The Nebraska state basketball semifinals bring out the best in small towns from across our state. Everybody is Lincoln & their heroes are on the floor.
LINCOLN — What is it those Golden State alternate uniforms say? The Town.
Sometimes we try to ruin the greatest high school sporting event in the state by hopping on our phones and being the Twitter police. It’s kind of fun at the same time, but let’s find some space to share the positive.
Like playing for your town.
That’s what you see in spades for most teams on Friday. Places like Auburn and North Bend. Yutan and Bancroft (and Rosalie and Lyons and Decatur). Anybody who earned the right to play at Devaney, really. Where the biggest fans are fourth graders itching to do this one day, too.
How does Auburn coach Jim Weeks like it? The long time coach at Beatrice, who also had a stint at Doane University, says there is nothing like lacing them up with the whole town behind your bench.
“It’s pretty exciting,” the Auburn coach said after leading his team to an upset of Wahoo in Friday’s semifinals. “Auburn has been good at football, not as much at basketball. The nice thing about a small town, everybody wants to be a part of if.
“The bad thing about a small town is you hear from everybody. This guy dribbles too much. He doesn’t shoot it. If you are in Omaha with (World Herald writer) Stu (Pospisil) you can go get lost and nobody knows where you are at. I like the small town, it just adds to the community.”
Yutan won a slugfest with Ponca on Friday afternoon. The whole town had seen them lose to the two-time defending champions the past two seasons — in the semifinals last year and in the district final on a tip-in in 2017.
Head coach Justin Petersen says there is nothing quite like the whole town behind your team’s bench.
“When the whole — like this, this is amazing,” Petersen said. “I look up and didn’t even know we had this many people in Yutan. It’s just something different. I don’t know if you can get that at a big school. They are great because they have great players and offseason training and all of that stuff.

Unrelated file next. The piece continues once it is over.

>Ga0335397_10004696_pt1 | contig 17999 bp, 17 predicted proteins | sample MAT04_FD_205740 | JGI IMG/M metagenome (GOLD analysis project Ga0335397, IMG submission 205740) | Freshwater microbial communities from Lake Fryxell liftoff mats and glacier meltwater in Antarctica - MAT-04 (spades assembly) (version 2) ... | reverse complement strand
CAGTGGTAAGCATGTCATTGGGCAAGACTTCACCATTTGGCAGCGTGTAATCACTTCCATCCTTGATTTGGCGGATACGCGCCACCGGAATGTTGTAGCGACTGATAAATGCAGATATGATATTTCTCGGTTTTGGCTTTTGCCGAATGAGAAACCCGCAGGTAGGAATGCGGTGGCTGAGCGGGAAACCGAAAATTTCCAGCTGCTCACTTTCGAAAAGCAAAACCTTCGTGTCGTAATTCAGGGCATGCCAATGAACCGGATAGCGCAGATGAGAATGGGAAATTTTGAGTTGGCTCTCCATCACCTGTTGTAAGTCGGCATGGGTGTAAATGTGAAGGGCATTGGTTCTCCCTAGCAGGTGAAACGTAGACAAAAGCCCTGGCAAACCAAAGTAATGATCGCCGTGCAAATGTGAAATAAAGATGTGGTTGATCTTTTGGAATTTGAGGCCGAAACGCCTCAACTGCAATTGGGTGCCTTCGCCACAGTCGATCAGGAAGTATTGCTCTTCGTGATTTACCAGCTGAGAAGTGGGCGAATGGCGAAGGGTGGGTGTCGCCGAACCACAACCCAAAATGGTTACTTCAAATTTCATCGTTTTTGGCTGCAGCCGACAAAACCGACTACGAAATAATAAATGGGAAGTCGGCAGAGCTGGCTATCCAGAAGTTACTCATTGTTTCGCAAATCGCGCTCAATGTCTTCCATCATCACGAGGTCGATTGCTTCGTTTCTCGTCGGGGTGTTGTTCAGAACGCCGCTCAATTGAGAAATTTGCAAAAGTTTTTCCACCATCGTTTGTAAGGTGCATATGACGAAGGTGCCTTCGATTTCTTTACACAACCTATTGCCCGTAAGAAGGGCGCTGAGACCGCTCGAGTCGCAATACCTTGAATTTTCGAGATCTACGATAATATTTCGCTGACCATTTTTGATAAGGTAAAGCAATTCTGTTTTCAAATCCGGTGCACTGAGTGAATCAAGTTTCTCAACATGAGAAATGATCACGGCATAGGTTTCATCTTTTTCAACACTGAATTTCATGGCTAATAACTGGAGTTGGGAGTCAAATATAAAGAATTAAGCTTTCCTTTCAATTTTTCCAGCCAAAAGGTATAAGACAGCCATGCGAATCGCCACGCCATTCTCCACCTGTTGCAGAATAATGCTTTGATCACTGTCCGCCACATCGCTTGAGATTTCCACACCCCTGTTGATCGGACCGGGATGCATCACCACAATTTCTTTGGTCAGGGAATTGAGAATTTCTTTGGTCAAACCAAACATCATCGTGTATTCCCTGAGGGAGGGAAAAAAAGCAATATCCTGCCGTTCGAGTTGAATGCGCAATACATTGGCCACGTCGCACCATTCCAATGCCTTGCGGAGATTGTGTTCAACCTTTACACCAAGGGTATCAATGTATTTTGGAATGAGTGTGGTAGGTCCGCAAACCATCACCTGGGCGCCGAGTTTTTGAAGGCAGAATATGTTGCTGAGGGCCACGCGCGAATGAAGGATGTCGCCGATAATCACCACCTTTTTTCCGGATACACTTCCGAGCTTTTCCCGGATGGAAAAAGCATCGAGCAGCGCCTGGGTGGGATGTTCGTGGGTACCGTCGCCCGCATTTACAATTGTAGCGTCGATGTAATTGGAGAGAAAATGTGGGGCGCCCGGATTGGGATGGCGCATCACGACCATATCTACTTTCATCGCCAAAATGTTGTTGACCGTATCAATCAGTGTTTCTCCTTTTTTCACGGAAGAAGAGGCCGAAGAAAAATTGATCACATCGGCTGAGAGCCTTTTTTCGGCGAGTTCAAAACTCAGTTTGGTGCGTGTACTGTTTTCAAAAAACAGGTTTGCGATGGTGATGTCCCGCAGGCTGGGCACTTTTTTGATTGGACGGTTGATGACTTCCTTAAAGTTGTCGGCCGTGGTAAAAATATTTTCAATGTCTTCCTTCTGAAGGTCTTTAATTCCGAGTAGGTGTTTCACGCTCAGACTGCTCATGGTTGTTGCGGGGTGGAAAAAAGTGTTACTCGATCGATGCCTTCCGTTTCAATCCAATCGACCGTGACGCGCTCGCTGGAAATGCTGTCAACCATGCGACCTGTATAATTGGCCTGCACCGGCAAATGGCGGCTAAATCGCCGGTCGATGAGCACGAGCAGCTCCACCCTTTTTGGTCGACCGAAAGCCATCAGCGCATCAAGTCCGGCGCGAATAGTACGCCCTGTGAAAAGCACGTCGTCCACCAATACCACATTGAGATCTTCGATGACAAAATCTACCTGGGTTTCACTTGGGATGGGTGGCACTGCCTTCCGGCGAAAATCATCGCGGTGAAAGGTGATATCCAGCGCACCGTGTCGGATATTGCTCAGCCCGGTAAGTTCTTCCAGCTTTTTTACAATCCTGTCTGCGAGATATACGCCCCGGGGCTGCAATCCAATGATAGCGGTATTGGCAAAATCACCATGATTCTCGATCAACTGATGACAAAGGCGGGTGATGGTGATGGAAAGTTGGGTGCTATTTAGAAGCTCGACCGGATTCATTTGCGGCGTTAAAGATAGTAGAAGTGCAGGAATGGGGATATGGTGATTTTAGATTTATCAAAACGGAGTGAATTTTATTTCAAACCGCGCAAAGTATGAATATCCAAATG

“This is more family. It feels like a family here. We just have a group of kids that will go to bat for anything. Especially when you have everyone in the stands cheering them on. They just want a chance.”
North Bend Central will play in their first state final since 1926 on Saturday morning and the whole town will be there. They started celebrating on Friday with chants of “NBC, NBC, NBC” as the Tigers salted away their win against previously undefeated Ogallala.
Coach Jon Baehr — in his sixth year — has seen it grow through hard work from the community and the building of a youth program. Kids watching their heroes.
“They are excited for these guys,” Baehr said. “We have really supportive parents that do a lot to get their kids to be part of these things.
“We are really lucky. We have great youth coaches who love to help our kids out. It truly takes a village. People who really work hard and we have a big group of people really step up.”
These opportunities are what make the Nebraska high school basketball tournament great on so many levels. It’s one of the finest tournaments in the midwest. We should do our best to fully appreciate it.
Hold It or No?
The coolest, most fun, topic on Twitter seems to be the high school shot clock. While my Twitter takes could probably be proven otherwise, I’m pretty neutral on the issue and don’t really care what schools end up deciding.
What I really would like to promote is letting coaches decide what is the right thing to do for their team.
Both weeks and Petersen shared thoughts after their wins.
Up eight early in the fourth quarter, Weeks and Auburn held the ball for 1:03 that resulted in a layup. It was almost backbreaking for Wahoo. They came out of their 1-3-1 and the Bulldogs pulled away.
Weeks had thoughts on what would happen if a shot clock came into play. And, he’s coached with one at Doane.
“If we get a shot clock, we’ll adjust to it,” Weeks said. “ In 1987 the 3-point line came in some people didn’t want to us it. If it comes in, then you adjust. But those are the rules of the game and if you have a lead why would you force.
“Just play by the rules of the game. And, it’s hard to get the ball out of (standout) Cam’s (Binder) hands when we spread teams out.”
Peterson faced a little different scenario against Ponca. Up two with a timeout at 2:36 left, the Chieftains held the ball for 1:05 and sent Brady Timm to shoot free throws with 1:31 remaining and they salted at 46-42 win away with eight free throws at the end of the game.
“To me it’s all based on the flow of the game,” Peterson said. “If we are flowing and hitting shots then I am going to let them go. Normally when it gets to a minute and a half that’s when my light goes off.
“Some coaches will hold it for a minute and a half or two minutes (earlier) and we just aren’t that team. Today, our flow wasn’t good and we weren’t hitting shots. So we just kept the ball in free throw shooters hands and try to win it there.”
The Chieftains delivered with a 20-for-25 performance.